Transition rules control how an agent moves from one state to the next. For example, an agent may transition to a new state:


Together, the rules above may be combined to create a “latent” state in a condition, INF, representing an infectious disease:

state Latent {
   INF.sus = 0.0

All rules can be qualified by one or more tests (i.e. predicates):

[ if (<test1> & <test2> & ... <testN>) then ] <action/wait/transition_rule>

The predicate within the brackets is optional; however, if a predicate is present, then the rest of the rule only applies if all the tests are true for a particular agent.

For example, a transition rule may be predicated on an agent’s sex:

if (sex == female) then next (Susceptible)

For convenience, FRED interprets an empty state block such as

state <state_name> { }


state <state_name> {

This means that the given state has no actions, all agents wait indefinitely, and there are no transitions to other states. This configuration is common among terminal states.

rule execution order

FRED executes the rules within a state by first sorting them into the following categories:

  1. Action rules

  2. Wait rules

  3. Transition rules

The rules are then processed in order, starting with action rules.

For example, in the state S below:

state S {
    if (age > 16) then next(Dropout)

the rules will be interpreted as:

state S {
    if (age > 16) then next(Dropout)

and will be executed in the order:

  1. join(Group), an action rule

  2. wait(10), a wait rule

  3. if (age > 16) then next(Dropout), a transition rule

Rules within the action and wait categories are executed in the order that they appear in the code. Transition rules are evaluated in a special way described in chapter 12.

the start_state

All ordinary agents begin in the indicated start_state. You can set start_state to any state in the condition, but if start_state is not defined explicitly, the default value for start_state will be Excluded.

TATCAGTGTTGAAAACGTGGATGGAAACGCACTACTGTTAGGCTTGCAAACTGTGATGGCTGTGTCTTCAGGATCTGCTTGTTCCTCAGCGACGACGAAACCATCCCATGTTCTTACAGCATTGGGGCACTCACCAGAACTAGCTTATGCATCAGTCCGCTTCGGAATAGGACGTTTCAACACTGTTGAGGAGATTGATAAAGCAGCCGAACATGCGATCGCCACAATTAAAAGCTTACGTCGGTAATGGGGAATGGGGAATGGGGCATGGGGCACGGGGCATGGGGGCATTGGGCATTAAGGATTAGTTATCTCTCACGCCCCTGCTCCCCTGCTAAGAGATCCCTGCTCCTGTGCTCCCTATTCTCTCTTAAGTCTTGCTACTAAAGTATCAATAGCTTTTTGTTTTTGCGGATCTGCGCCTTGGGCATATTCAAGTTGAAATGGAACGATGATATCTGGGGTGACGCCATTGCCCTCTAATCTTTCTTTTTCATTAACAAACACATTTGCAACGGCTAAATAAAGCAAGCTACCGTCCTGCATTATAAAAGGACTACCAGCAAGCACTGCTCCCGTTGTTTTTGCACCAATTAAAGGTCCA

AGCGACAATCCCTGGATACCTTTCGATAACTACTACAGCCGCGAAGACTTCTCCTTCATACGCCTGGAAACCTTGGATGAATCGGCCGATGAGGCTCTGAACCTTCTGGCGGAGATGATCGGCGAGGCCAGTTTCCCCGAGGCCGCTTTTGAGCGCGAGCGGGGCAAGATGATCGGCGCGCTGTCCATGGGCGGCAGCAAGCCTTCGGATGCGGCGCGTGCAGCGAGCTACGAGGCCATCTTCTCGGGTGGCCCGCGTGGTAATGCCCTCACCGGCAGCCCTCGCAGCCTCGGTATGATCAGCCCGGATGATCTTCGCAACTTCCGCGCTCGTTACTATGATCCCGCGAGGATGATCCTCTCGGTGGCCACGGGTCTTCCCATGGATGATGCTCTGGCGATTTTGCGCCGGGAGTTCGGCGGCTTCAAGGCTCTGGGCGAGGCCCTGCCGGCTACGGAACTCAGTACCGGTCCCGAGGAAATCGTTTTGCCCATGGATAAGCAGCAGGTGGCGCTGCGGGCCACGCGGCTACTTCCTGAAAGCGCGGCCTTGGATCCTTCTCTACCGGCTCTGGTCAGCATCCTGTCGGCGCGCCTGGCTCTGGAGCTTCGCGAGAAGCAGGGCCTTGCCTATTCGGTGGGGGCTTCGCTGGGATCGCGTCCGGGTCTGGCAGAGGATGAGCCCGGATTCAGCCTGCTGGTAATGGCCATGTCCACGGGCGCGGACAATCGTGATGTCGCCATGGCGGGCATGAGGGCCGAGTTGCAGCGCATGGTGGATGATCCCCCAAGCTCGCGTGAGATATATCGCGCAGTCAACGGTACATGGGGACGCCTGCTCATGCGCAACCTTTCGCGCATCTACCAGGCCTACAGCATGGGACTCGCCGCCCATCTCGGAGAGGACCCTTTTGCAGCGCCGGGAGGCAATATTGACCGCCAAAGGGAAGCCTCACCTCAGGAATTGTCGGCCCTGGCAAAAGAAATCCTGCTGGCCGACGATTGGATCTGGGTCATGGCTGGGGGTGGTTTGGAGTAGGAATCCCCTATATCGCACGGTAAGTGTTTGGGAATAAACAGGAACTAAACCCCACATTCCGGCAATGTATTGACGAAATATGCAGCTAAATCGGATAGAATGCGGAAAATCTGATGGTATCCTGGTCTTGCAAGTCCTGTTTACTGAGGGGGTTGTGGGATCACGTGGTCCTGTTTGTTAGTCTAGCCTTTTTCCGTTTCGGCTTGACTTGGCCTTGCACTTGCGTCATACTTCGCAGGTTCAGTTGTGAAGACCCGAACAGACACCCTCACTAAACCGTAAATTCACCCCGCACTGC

One common pattern is for the start_state to exclude agents for whom the condition does not apply. For example, suppose a model includes a PREGNANCY condition. This condition does not apply to males, so the model can include rules in the Start state to exclude male agents from the condition, as shown below:

condition PREGNANCY {
      start_state = Start

      state Start {
        if (sex == male) then next(Excluded)

      state S1 {


When individual agents are born in a simulation, they will begin in the start_state of each condition.

the Excluded state

The Excluded state is automatically included in every condition, and cannot be redefined. Excluded represents a “does not apply” state. For example, if there is a condition called PREGNANCY, then the start_state could include a rule that transitions all males to Excluded.

Ordinary agents, group agents, and the Meta agent all begin in the Excluded state by default. To override this default, specify a state name in the meta_start_state for the Meta agent, or group_start_state for admin agents:

meta_start_state = <some_state>
group_start_state = <some_other_state>

If new group agents are created (by creating a new site that has group agents), the new group agent begins in the group_start_state for each condition, or to Excluded if the condition has no group_start_state.

The Excluded state does not have any action rules and always assumes wait(), that is, an infinite wait time. The above implies that any transition rules included in Excluded will be ignored.


It is legal to transition from Excluded to another state through the set_state() action or a send() action.